It May Feel Like Winter, but It’s Time to Shop for Seeds


Resilience: It’s a vegetable-seed industry buzzword, and a mission — to breed genetically resilient varieties that stand up to pests, diseases and the rigors of a shifting climate.

Each resilient variety becomes a tiny, critical ingredient in a resilient seed system that supports agriculture, the foundation of a resilient food system.

And in the tumultuous 2020 seed-catalog season, resilience proved a valuable human trait as well, for seed company staff and their customers. Insights gleaned from that chaotic year of record sales can smooth the ground for the 2021 garden season, which officially begins this month, as new catalogs start appearing in mailboxes and online.

This time last time, no one could have seen it coming — sales spikes of as much as 300 percent that began immediately after a national emergency was declared on Mar. 13, echoing the World Health Organization pandemic declaration two days earlier.

“When many of us came back to the office Monday, we were astonished to see how many orders had come in,” said Joshua D’errico, marketing coordinator for Johnny’s Selected Seeds, which has 47 years of sales history for comparison. “We thought it was a blip, but it wasn’t.”

Seed companies have worked overtime, skipping summer breaks, to refine and strengthen their systems. Now, before we start madly browsing their catalogs, it’s our turn as home gardeners to fine-tune our processes. Here are some thoughts on how to shop smart, plus some favorite catalogs. Each one feels as welcome as a reunion with an old friend.

My seed-shopping and garden-planning season starts in the darkness of a cool, dry cupboard, where I store my leftover seed — imperfectly, I admit, but well enough to get a second year out of virtually everything except perhaps onion, which most viability charts say lasts only one year.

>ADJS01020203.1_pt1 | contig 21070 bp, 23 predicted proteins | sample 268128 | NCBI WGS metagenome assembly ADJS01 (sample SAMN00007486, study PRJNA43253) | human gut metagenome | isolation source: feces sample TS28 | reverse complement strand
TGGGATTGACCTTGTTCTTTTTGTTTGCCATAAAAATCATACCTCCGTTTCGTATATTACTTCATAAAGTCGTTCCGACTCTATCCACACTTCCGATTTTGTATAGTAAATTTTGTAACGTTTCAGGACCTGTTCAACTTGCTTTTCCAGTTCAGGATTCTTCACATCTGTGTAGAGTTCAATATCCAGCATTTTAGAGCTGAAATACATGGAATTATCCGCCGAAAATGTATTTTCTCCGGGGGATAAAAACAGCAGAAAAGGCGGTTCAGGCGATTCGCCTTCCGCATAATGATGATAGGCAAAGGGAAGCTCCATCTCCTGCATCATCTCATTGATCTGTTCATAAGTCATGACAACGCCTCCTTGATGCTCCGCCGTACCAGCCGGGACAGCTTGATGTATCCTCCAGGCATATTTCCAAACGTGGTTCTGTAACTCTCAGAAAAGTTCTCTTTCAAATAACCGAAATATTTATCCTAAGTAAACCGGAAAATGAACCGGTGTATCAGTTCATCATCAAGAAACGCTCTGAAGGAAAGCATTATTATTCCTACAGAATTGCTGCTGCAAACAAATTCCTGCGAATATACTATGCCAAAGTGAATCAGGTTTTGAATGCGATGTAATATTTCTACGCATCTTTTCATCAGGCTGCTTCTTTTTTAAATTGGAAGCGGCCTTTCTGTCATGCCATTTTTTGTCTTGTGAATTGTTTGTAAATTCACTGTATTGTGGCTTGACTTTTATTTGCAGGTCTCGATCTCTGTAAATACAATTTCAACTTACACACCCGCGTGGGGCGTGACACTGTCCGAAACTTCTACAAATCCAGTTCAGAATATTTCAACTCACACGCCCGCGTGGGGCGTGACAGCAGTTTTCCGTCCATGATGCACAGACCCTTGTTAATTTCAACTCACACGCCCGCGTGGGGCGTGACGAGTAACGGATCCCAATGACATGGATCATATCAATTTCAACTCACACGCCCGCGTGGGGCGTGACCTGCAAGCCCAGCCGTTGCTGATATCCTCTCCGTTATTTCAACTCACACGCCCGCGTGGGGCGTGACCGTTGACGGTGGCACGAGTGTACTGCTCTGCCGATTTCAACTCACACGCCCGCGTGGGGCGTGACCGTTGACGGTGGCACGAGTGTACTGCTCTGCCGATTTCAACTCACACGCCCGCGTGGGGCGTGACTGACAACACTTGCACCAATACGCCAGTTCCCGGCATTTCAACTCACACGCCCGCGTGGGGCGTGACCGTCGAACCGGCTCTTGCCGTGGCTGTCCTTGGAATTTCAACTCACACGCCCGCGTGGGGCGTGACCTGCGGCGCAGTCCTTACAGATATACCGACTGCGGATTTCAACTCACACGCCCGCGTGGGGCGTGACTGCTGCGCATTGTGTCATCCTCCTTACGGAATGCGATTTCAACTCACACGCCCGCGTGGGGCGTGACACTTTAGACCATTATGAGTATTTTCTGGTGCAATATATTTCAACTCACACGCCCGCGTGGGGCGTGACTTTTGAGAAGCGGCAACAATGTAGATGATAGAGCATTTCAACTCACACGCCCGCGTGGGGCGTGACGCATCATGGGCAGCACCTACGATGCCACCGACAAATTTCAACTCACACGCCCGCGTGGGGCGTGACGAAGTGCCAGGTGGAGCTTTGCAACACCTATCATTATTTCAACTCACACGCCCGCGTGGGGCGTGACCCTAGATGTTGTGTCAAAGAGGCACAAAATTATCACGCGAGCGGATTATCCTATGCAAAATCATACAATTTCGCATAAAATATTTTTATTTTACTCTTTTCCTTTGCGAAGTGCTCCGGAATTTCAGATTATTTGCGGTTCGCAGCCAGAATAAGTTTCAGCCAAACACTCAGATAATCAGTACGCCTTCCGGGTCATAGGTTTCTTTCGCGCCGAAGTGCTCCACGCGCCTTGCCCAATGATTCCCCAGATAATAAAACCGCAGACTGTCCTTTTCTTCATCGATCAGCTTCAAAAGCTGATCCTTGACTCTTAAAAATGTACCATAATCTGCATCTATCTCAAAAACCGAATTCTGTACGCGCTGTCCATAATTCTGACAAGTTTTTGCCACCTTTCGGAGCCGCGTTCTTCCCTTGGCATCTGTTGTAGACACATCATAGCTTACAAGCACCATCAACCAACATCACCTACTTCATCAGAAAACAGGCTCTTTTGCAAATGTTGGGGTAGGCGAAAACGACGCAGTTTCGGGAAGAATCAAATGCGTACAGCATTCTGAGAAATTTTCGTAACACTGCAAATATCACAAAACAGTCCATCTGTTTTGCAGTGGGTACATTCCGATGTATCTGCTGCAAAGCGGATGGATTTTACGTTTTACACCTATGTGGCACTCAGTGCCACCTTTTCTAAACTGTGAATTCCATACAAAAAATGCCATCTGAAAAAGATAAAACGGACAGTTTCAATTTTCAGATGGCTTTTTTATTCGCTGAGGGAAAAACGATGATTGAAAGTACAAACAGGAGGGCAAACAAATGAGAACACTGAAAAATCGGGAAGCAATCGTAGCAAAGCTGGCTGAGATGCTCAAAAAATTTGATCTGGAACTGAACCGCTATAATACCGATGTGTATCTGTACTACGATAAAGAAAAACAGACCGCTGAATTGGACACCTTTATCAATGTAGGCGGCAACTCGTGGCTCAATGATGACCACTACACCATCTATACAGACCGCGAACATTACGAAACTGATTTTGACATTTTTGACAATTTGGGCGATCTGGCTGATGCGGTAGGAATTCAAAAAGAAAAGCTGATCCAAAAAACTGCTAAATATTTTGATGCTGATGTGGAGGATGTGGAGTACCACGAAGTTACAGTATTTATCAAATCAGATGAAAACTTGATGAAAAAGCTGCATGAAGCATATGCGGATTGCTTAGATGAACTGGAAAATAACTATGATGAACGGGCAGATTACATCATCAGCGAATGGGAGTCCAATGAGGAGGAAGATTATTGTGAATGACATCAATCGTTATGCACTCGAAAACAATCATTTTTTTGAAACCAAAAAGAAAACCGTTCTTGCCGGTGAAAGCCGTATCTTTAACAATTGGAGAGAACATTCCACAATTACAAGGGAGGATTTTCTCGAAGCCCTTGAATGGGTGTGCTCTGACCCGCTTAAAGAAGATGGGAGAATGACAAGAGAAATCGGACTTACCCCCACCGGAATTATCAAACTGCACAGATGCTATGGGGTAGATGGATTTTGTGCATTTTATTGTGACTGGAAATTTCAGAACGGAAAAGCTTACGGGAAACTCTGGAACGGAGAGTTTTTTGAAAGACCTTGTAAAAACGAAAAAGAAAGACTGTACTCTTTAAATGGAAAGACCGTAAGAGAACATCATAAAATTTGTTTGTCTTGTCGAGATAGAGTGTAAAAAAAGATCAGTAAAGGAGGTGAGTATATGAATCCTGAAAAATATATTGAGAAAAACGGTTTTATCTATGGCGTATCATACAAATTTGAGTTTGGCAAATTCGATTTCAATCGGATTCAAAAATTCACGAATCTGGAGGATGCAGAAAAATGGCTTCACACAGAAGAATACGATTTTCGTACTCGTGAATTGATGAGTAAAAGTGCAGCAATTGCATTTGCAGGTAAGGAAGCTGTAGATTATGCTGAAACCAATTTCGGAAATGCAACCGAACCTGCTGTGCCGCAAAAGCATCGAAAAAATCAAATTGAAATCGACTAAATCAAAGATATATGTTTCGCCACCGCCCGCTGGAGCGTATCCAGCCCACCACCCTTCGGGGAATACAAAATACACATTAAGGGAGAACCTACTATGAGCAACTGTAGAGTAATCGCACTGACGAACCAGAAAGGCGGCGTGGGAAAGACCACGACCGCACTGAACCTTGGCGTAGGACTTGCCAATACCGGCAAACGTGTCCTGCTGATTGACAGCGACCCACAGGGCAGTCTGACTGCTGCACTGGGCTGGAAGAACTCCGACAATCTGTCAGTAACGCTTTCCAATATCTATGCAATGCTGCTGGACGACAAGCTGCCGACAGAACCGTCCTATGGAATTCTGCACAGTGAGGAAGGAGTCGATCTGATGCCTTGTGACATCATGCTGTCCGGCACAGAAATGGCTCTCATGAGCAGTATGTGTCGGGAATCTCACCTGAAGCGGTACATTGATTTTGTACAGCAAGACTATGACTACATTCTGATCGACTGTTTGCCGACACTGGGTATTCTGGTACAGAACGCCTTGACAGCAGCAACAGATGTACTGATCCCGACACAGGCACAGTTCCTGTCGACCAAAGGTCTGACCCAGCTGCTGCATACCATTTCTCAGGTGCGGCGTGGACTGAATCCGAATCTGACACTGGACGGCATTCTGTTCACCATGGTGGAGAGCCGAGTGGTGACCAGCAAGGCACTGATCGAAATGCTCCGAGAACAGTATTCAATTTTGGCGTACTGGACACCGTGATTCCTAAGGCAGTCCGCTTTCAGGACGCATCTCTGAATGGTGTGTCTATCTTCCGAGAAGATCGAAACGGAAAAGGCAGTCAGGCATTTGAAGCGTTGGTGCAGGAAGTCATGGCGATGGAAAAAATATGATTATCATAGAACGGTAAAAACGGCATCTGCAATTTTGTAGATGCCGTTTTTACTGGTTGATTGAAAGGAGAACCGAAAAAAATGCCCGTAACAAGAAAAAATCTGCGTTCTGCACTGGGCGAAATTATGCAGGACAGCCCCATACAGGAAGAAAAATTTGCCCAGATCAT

Despite all the preparations, no company can predict things like how many of last season’s new gardeners will order again, or if even more will show up for 2021.

In addition to the companies mentioned in this story — Johnny’s Selected Seeds, Fedco Seeds and High Mowing Organic Seeds — small Northeastern standouts include Hudson Valley Seed, Turtle Tree Seed and Fruition Seeds.

It is hard to imagine a more cold-adapted bean or tomato than those from the North Dakota-based company Prairie Road Organic Seed.

The Pacific Northwest is one of the most favorable and productive seed-farming climates in the United States, so it’s no surprise that some exceptional companies have taken root there, including Adaptive Seeds, Siskiyou Seeds, Uprising Seeds and Wild Garden Seed.

For gardeners seeking heat-adapted seeds for Southeastern gardens (or Northerners wanting to try okra and greasy beans), I’d suggest Southern Exposure Seed Exchange and Sow True Seed.

Companies serving niches with some of the toughest growing conditions also have my attention. Examples include Redwood Seed Company in Northern California, High Desert Seed and Gardens in high-altitude Colorado, Native Seed/SEARCH, a nonprofit in arid Arizona, and Snake River Seed Cooperative, in Idaho, focused on the Intermountain West.

Seed Savers Exchange is in Iowa, but its longtime mission as a nonprofit — the preservation of heirloom varieties — makes it a national resource. Some of its collection came by way of Glenn Drowns, of Sand Hill Preservation Center, also in Iowa. There is no online shopping cart, so expect old-school snail-mail ordering, but oh, the diversity.


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